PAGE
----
Eloise Alberta Bibb


The Vestal Virgin - Poem by Eloise Alberta Bibb


Virgin of the vestal flame,
Numa's child so chaste and fair,
Ah! Floronia is thy name!
Goddess of the raven hair;
Weepest thou o'er love denied?
Thou canst ne'er become a bride.

Thou hast sworn to tend the fires.
While thy bosom pants with life,
That the vestal hall requires,
Hence thou ne'er canst be a wife:
Germ of death, Floronia fair,
Sleepest in thy heart, - beware!

Glorious night! the evening air
Shakes the murmuring fountain's breast,
Moonbeams now their lustre share,
Gives to earth an air of rest.'
From the convent's garden bower,
Comes Floronia at midnight's hour,

Deep in thought, yet still she hears
Light steps rustling o'er the leaves;
'Tis a phantom here she fears,
To the garden bower she cleaves,
Fearful lest some wandering shade,
Her retreat a visit paid.

'Ay, no mortal dare come near,'
Thinks Floronia with affright,
'Guarded all these gates are here,
Yet the vision comes in sight,
Sacred are these cloistered walls,
Vestal maids receive no calls.

'See! the moon is shining now,
On his face she throws her light, -
Ah! methinks I know that brow,
And that sparkling eye so bright,
Lucius! my heart's desire,
Why for me thou dost inquire?

'Lucius, dost thou not know
All such meetings end in death,
Thou wilt bring us both to woe,
Love, thy boldness steals my breath,
Pledged to feed the vestal flame,
Never can I bear thy name.'

'Ah, Floronia! could'st thou know,
Mine's a flame more potent still,
Sick my heart with passion's glow,
Mad my brain with thoughts that kill.
Rome, for wisdom thou'rt renowned,
'Tis a boasted, hollow sound.

'Lofty walls and guarded gates
Thwart not love's most strong desire;
Listen, while my tongue relates
How I quenched love's burning fire:
Deepest abyss, love, for thee,
Would I plunge, thy face to see.

'Tarquin built in days of yore,
Subterranean passage here,
Lovers, aye, like me, before,
Trod this aqueduct so drear.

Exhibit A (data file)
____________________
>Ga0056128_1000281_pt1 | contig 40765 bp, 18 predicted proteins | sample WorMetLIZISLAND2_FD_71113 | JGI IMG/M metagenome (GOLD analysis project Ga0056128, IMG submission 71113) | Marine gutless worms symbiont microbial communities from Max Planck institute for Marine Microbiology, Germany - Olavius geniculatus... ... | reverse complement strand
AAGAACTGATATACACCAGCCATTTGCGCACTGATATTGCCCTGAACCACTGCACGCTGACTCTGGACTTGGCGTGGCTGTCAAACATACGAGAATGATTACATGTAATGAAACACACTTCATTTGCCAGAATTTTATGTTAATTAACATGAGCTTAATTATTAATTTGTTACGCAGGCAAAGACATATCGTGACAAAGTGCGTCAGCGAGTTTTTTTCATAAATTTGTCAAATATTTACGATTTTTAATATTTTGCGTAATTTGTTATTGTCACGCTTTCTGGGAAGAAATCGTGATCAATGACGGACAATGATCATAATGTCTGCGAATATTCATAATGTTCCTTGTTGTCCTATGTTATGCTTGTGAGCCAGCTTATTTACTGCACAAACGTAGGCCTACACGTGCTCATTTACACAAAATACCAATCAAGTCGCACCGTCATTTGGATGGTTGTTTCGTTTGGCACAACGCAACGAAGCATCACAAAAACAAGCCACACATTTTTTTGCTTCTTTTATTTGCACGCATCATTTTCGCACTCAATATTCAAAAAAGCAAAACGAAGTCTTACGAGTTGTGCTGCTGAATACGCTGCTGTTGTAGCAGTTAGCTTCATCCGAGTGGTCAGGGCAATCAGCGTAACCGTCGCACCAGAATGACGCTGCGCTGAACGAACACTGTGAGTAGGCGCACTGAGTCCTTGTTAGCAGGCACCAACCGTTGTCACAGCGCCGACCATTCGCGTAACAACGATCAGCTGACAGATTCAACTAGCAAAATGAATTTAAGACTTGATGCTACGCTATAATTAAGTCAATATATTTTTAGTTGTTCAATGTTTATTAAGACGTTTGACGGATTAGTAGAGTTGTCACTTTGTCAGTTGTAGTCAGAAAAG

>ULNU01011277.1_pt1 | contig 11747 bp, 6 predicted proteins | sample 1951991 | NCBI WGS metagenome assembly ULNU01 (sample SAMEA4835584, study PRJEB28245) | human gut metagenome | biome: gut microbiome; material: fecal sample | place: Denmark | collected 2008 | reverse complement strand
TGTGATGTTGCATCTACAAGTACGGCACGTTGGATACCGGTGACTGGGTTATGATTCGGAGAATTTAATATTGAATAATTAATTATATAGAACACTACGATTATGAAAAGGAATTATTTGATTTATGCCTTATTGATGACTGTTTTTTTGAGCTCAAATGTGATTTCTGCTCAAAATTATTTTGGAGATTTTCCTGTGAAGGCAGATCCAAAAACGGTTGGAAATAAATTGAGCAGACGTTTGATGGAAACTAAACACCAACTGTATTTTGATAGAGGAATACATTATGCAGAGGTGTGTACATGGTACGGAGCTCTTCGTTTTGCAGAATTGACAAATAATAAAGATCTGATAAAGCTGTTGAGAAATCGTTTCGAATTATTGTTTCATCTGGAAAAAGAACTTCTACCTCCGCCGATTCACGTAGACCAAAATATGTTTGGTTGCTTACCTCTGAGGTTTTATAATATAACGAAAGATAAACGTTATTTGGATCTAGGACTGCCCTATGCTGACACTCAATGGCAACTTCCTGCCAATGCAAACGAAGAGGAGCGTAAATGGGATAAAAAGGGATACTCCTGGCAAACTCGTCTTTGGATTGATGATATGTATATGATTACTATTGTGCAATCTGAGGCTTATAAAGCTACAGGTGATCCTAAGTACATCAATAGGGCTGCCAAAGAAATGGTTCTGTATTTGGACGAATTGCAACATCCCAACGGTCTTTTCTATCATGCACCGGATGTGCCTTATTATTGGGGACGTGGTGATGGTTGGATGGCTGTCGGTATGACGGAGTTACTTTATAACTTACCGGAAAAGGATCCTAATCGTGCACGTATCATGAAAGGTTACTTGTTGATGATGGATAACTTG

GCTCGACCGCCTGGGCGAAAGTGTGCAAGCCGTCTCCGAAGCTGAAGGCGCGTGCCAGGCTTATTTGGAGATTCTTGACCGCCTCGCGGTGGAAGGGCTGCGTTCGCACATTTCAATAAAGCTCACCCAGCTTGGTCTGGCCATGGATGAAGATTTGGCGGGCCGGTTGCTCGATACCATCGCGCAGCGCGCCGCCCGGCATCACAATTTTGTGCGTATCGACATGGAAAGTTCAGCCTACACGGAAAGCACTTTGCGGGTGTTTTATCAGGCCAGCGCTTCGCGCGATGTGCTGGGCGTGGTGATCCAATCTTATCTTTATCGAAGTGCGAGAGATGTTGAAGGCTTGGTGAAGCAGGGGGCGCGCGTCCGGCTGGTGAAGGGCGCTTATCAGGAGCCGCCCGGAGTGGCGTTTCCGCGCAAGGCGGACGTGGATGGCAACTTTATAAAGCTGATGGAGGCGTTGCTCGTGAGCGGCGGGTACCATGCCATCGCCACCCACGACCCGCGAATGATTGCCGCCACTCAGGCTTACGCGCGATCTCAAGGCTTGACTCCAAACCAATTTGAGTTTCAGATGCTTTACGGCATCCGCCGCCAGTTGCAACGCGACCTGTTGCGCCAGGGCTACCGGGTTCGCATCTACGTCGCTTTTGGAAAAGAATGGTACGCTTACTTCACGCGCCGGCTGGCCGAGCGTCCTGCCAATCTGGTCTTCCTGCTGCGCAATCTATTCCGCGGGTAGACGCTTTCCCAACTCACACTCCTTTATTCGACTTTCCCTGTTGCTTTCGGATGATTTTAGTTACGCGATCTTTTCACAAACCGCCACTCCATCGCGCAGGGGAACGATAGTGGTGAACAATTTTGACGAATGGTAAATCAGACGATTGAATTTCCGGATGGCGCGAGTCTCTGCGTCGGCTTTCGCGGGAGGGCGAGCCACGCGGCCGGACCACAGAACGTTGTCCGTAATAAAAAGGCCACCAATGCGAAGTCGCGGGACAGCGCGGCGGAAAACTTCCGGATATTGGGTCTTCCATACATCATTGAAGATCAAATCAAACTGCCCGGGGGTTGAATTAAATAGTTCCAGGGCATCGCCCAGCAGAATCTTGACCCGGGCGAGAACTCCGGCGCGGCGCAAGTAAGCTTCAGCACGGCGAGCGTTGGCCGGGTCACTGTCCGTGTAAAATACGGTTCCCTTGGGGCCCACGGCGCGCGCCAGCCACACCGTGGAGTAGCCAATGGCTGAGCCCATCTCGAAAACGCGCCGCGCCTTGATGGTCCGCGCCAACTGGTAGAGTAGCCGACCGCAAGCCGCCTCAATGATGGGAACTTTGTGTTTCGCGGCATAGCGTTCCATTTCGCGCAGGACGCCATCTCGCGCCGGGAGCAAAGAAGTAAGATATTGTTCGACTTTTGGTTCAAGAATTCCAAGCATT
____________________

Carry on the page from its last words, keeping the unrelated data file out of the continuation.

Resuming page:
Love, I beg thee fly with me,
See, I give my life for thee.'

'Lucius, behold the dawn,
Go, I pray thee, leave me here,
Mark the first fresh breath of morn,
Leave this cloister dark and drear, -
Lo! ye gods - we are perceived,
Warnings, they, no doubt, received.

'Lucius, I beg thee, fly!
Go, my heart, think not of me.
Love, I cannot see thee die,
Look! - they carry chains for thee;
Hear the virgins' dismal cry,
Darling, thou wilt surely die.

'See! the pontiff cometh near,
Fly, my own, thou canst be free!
Seek thy unknown passage drear, -
Lucius, think not of me!
Vain! the lictors bind him fast,
They have stilled his voice at last.

'With those rods they're scourging him,
Vesta! save my early love!
Oh! they tear him limb from limb;
Help him, gods, who reign above;
Mark! his large and bright blue eyes
Seek my face before he dies.

'Lucius, lost love, farewell!
I will meet thee soon again;
Short indeed was love's sweet spell,
Full of misery, dread and pain;
Ah! they bind me now in chains,
Soon released I'll be from pains.'


'Drear this dungeon, cold and dark,
Showers of stones are on my tomb;
They have left a single spark,
In this bleak and silent room.
Slowly must I perish here,
In this gloomy dungeon drear.

'Not a dagger have I, - none,
O, to end this torturing pain;
Poison, weapons - no, not one, -
Wild my thoughts and mad my brain.
Lucius, call me, love, to thee,
Set this tortured spirit free.

'Rome, thou tyrant, - barbarous land,
Jupiter dost frown on thee;
May Olympu's angry hand
Set these tortured vestals free!
Dark my soul with dread and fear,
Darling Lucius, enter here.

'Death! - dost thou - encompass me?
Is it - thee - that grips - my heart?
Come, - thou friend, I - welcome thee.
True, - with torture, - now, I part?
Lucius, - for thee, - I cry,
Gods! - at last - at last - I die.'

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Poem Submitted: Wednesday, September 22, 2010

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